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W49B: Rare Explosion May Have Created
Our Galaxy's Youngest Black Hole
Description: Supernovas & Supernova Remnants
Position (J2000): RA 19h 11m 07s Dec +09° 06' 00"
Observation Date: August 18-22, 2011
Observation Time: 61 hours 7 min (2 days 13 hours 7 min)
Distance Estimate: About 26,000 light years
Scale: Image is 8.5 arcmin across (60 light years)
Image Credit: X-ray: NASA/CXC/MIT/L.Lopez et al.; Infrared: Palomar; Radio: NSF/NRAO/VLA
Release Date: February 13, 2013
2004 Image: S0406
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ABOUT THIS IMAGE:
The highly distorted supernova remnant shown in this image may contain the most recent black hole formed in the Milky Way galaxy. The image combines X-rays from NASA's Chandra X-ray Observatory in blue and green, radio data from the NSF's Very Large Array in pink, and infrared data from Caltech's Palomar Observatory in yellow.
The remnant, called W49B, is about a thousand years old, as seen from Earth, and is at a distance of about 26,000 light years away.
The supernova explosions that destroy massive stars are generally symmetrical, with the stellar material blasting away more or less evenly in all directions. However, in the W49B supernova, material near the poles of the doomed rotating star was ejected at a much higher speed than material emanating from its equator. Jets shooting away from the star's poles mainly shaped the supernova explosion and its aftermath.
By tracing the distribution and amounts of different elements in the stellar debris field, researchers were able to compare the Chandra data to theoretical models of how a star explodes. For example, they found iron in only half of the remnant while other elements such as sulfur and silicon were spread throughout. This matches predictions for an asymmetric explosion. Also, W49B is much more barrel-shaped than most other remnants in X-rays and several other wavelengths, pointing to an unusual demise for this star.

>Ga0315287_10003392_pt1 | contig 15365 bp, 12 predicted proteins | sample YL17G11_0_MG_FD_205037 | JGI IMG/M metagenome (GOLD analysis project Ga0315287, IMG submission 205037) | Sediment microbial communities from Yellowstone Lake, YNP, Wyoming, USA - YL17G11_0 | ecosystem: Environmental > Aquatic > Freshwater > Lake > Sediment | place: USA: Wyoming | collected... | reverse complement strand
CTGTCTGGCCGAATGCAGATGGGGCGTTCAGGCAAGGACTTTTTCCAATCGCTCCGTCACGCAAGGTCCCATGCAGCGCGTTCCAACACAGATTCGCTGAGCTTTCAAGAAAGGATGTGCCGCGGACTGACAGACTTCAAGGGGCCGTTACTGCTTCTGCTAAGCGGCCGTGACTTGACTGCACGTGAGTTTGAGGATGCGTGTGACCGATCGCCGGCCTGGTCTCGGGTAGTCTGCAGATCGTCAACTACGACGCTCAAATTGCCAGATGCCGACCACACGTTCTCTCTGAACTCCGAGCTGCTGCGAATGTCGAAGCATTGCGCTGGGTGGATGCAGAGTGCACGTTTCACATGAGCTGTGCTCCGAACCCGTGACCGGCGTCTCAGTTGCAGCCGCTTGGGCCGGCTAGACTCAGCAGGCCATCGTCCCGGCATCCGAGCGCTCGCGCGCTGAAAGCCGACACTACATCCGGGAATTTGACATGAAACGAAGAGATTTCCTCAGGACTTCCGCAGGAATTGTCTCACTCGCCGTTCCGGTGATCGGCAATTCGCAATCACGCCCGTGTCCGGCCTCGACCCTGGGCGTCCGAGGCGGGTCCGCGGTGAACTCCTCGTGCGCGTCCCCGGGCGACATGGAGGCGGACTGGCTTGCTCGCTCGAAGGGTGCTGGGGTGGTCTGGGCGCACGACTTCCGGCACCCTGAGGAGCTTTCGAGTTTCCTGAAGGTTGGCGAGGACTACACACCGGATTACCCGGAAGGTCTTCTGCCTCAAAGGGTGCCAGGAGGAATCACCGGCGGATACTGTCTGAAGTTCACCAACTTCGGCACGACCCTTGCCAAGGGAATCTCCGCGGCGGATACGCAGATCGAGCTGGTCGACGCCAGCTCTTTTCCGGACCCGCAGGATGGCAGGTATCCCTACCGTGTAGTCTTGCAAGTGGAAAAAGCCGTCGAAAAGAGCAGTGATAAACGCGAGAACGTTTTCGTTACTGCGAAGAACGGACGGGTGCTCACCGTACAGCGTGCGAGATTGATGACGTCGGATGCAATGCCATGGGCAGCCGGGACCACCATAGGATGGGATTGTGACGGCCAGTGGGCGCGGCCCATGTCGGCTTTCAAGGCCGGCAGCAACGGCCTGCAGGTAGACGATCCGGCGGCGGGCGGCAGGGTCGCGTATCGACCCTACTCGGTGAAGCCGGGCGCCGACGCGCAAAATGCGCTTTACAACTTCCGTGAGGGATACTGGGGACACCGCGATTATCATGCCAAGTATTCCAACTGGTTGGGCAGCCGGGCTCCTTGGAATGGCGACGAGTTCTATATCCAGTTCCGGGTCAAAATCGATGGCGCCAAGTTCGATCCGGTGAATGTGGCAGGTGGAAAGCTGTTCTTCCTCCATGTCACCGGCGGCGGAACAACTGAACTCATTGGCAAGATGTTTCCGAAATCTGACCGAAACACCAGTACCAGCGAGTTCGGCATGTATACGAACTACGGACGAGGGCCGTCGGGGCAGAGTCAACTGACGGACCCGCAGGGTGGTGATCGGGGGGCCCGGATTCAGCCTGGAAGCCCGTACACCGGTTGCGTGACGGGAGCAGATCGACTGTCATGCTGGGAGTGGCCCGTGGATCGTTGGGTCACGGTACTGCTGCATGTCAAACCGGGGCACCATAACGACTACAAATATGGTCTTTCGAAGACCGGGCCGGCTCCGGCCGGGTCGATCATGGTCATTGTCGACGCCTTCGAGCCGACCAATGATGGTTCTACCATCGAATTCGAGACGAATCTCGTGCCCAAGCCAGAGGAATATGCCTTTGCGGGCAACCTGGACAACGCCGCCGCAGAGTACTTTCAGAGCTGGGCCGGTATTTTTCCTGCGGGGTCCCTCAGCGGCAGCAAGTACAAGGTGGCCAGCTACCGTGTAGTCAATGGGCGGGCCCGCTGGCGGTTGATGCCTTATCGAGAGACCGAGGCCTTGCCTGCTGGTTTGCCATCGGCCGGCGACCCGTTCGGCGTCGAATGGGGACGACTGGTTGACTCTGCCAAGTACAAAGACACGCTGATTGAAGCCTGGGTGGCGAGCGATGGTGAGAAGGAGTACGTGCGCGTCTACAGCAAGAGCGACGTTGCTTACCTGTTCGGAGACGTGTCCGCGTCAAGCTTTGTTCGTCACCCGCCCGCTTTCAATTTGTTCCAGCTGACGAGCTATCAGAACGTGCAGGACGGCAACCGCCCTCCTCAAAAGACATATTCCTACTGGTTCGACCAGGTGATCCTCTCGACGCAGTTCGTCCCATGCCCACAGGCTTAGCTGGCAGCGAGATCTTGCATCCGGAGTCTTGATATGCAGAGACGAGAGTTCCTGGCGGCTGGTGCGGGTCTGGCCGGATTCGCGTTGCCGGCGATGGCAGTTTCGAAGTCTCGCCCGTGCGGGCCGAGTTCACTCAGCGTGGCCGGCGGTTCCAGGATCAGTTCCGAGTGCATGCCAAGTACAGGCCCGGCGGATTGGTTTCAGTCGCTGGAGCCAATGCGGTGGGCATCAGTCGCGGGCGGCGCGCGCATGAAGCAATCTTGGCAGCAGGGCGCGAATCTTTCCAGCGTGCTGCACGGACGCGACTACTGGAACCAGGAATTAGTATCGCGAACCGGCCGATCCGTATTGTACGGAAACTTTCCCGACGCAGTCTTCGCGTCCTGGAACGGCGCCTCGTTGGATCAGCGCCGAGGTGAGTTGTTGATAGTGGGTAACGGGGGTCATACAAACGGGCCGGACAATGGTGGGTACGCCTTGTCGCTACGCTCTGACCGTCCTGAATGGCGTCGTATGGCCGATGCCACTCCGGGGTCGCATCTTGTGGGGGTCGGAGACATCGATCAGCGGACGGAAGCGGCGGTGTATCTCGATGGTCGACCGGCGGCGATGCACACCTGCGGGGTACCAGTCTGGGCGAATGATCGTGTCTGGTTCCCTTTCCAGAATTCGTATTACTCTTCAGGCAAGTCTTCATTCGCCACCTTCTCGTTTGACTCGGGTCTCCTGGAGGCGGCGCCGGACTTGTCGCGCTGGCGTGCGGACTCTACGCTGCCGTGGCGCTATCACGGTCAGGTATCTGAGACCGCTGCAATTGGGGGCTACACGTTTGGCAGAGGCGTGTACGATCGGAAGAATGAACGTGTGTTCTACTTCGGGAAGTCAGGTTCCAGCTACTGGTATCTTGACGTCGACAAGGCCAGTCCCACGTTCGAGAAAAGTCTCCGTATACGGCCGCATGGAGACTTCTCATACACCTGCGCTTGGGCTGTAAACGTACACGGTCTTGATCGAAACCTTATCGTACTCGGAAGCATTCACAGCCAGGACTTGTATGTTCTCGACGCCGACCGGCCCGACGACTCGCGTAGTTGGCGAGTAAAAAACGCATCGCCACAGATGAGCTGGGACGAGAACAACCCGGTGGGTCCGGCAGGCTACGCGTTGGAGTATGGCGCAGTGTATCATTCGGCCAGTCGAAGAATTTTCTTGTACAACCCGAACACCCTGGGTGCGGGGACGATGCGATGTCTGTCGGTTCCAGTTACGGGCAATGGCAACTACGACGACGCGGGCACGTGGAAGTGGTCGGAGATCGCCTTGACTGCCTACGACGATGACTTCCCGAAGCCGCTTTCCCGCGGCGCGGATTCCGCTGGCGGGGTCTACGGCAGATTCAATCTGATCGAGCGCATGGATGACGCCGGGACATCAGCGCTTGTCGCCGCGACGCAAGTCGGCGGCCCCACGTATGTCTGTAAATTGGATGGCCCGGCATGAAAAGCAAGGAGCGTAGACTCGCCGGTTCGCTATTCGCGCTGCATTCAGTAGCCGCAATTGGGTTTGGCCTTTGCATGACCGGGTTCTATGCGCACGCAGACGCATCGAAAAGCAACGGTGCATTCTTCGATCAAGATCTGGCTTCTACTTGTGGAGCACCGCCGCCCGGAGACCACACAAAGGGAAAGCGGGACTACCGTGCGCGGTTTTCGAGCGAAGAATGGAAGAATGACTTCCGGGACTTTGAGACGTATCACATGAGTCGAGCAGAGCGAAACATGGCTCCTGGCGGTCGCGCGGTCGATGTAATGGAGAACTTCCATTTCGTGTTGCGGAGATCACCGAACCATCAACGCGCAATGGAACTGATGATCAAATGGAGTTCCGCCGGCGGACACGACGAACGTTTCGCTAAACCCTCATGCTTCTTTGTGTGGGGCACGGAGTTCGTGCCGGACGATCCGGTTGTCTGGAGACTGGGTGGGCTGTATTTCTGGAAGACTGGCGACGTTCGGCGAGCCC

The authors also examined what sort of compact object the supernova explosion left behind. Most of the time, massive stars that collapse into supernovas leave a dense spinning core called a neutron star. Astronomers can often detect these neutron stars through their X-ray or radio pulses, although sometimes an X-ray source is seen without pulsations. A careful search of the Chandra data revealed no evidence for a neutron star, implying an even more exotic object might have formed in the explosion, that is, a black hole.
This may be the youngest black hole formed in the Milky Way galaxy, with an age of only about a thousand years, as viewed from Earth (i.e., not including the light travel time). A well-known example of a supernova remnant in our Galaxy that likely contains a black hole is SS433. This remnant is thought to have an age between 17,000 and 21,000 years, as seen from Earth, making it much older than W49B.
new results on W49B, which were based on about two-and-a-half days of
Chandra observing time, appear in a paper in the February 10, 2013 issue
of the Astrophysical Journal. The authors of the paper are Laura Lopez,
from the Massachusetts Institute of Technology (MIT), Enrico Ramirez-Ruiz
from the University of California at Santa Cruz, Daniel Castro, also of
MIT, and Sarah Pearson from the University of Copenhagen in Denmark.